10. Godzilla (1998)
The giant Japanese lizard has become a Hollywood fixture in recent years, but it wasn’t always that way. In the west, until the mid-90s, Godzilla – or Gojira, as the purists would have it – was the preserve of supercool hipsters fixated on the rubber-suit kitsch of the original films. This all changed when Roland Emmerich got hold of it; it rivals his previous film, Independence Day, for turbocharged mayhem. Though it got pretty bad reviews at the time, it now looks like a presentiment of the trauma launched on New York on 9/11.
9. Scarlet Street (1945)
This is the second of the brace of bleak film noirs that the émigré director Fritz Lang made at the end of the second world war; the other, with the same main cast, was Woman in the Window. Edward G Robinson is the mild-mannered painter who gets turned inside out by grifters Joan Bennett and Dan Duryea. It’s a remake, amazingly, of an early Jean Renoir film called La Chienne, AKA The Bitch. While the Renoir is an early example of onscreen toxic masculinity, geared around the lead character’s humiliation by a prostitute, Lang’s is more mournful and self-hating in tone.
8. True Lies (1994)
James Cameron’s follow-up to Terminator 2 hails from an era when nuclear weapons could be casually detonated as a second supporting climax, and less-than-sensitive portrayals of Middle Eastern ethnicity were no barrier to box-office success. But the basic idea – apparently boring guy is in fact a spy, who then snoops on and terrifies his wife after she contemplates hooking up with someone who is pretending to be a spy – is taken from the 1991 French film La Totale!, starring Thierry Lhermitte and Miou-Miou. The Cameron remake did wonders for Jamie Lee Curtis’s reputation for slinkiness, and showed that Arnold Schwarzenegger could in fact pull off sophisticated, grownup comedy. So a win all round.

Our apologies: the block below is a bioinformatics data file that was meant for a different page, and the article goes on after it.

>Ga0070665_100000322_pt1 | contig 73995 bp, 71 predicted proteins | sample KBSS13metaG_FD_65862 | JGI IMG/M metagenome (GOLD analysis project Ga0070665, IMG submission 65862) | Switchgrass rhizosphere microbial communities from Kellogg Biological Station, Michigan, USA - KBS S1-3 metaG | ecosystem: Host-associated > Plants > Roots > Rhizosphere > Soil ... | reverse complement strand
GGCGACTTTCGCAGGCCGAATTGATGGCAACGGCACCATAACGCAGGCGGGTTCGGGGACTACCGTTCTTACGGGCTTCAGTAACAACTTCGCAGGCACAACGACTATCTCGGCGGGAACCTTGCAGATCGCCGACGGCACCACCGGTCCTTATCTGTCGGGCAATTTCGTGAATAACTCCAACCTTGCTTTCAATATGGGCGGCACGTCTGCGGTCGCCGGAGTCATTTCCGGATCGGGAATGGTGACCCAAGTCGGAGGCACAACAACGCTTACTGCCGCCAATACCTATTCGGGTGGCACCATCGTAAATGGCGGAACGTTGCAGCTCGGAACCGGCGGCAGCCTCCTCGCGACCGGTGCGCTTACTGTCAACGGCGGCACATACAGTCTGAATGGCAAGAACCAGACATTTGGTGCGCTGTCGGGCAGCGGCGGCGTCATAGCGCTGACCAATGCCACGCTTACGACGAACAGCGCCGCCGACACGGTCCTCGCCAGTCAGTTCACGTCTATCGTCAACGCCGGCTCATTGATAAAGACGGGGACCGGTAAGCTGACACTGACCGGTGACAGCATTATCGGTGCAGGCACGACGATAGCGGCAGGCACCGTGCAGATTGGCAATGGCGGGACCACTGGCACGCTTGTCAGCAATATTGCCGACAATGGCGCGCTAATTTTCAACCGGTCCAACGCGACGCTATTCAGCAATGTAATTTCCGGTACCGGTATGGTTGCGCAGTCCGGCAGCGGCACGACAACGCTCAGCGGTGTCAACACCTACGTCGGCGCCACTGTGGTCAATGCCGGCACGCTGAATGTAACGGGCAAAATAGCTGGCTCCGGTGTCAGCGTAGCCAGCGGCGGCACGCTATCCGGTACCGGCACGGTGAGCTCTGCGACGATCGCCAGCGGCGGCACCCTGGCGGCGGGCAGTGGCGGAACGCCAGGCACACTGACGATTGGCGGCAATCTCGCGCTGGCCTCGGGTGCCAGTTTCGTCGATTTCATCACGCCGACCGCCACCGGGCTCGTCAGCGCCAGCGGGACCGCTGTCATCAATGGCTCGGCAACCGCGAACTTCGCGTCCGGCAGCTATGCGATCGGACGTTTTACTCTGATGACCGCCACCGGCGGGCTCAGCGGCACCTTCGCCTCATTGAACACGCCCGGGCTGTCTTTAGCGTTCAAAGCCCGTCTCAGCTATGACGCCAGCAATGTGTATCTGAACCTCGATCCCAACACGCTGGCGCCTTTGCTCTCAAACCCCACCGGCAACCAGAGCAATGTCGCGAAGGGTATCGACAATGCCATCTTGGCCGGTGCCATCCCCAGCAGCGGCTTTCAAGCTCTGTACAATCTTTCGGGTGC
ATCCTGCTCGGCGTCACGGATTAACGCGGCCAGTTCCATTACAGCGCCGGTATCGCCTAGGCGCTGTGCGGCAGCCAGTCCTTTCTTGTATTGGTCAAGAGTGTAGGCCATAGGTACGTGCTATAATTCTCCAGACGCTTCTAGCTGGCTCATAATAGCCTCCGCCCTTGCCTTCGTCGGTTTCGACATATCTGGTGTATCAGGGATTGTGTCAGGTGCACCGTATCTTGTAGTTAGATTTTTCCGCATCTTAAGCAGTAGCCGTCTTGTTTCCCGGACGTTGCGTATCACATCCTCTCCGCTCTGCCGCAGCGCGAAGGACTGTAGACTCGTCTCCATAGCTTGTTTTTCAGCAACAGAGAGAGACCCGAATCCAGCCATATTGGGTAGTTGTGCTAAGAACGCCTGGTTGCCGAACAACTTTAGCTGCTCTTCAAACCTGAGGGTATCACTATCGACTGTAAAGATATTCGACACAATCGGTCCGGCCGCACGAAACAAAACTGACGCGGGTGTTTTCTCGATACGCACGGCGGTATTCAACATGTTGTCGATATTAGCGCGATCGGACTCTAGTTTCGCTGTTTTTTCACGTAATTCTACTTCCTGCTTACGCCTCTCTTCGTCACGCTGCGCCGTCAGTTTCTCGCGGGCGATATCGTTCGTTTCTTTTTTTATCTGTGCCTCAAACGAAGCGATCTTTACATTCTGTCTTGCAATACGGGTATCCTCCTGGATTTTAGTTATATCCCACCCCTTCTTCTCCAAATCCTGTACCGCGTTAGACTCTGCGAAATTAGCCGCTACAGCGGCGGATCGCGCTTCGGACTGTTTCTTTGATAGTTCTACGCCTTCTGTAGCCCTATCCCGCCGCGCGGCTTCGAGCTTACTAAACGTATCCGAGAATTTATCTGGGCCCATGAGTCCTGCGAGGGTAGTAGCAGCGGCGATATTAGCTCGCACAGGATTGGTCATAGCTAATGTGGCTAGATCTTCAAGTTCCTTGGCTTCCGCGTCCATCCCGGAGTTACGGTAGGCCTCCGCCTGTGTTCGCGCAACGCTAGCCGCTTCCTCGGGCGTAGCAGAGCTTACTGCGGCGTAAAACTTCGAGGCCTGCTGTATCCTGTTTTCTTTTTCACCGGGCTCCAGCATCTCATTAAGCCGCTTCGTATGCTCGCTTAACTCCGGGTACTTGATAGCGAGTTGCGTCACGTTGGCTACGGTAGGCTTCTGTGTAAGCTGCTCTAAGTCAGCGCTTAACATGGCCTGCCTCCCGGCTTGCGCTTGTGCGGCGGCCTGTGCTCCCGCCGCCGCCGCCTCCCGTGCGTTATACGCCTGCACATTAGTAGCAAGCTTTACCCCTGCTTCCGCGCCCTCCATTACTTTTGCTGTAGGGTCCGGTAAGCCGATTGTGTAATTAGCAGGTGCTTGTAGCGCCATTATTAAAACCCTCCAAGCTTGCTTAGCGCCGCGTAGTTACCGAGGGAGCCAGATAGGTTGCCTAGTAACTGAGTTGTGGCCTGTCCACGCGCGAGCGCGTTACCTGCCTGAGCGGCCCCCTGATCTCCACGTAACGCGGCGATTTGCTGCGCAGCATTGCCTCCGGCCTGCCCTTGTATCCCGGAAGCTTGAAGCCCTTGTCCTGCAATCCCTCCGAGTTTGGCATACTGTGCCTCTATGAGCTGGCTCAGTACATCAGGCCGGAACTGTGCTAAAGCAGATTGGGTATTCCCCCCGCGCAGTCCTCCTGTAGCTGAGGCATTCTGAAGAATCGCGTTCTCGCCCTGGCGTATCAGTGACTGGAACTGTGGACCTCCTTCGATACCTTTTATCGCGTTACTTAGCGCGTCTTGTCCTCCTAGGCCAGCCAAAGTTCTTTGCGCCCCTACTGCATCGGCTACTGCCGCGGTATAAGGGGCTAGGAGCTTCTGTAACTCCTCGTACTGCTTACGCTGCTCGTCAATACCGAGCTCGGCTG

7. The Sound of Music (1965)
Perhaps not a strict remake, but the second go at the 1949 memoir by nun-turned-Nazi-escapee Maria von Trapp, The Story of the Trapp Family Singers. A German film of the story, The Trapp Family, was released in 1956 to considerable success. That directly inspired the 1959 Broadway show, which replaced the Austrian folk songs of the film with Rodgers and Hammerstein numbers. Fast forward six years, and Julie Andrews is warbling that the hills are alive. A huge commercial success, it is the sixth highest grossing film of all time, after inflation is taken into account.
6. The Departed (2006)
Martin Scorsese got his long overdue best director Oscar for this knotty gangster/crime thriller, a reworking of the cult Hong Kong thriller Infernal Affairs. Scorsese and writer William Monahan tweaked the original’s triad infiltration plot to resemble the Whitey Bulger case, more directly dramatised in the Johnny Depp flick Black Mass. Matt Damon and Leonardo DiCaprio are police moles in a Boston mob run by Jack Nicholson’s Frank Costello, but with differing loyalties. An excellent late-phase Scorsese, which by no means overshadows the equally good Andrew Lau/Alan Mak predecessor.
5. Twelve Monkeys (1995)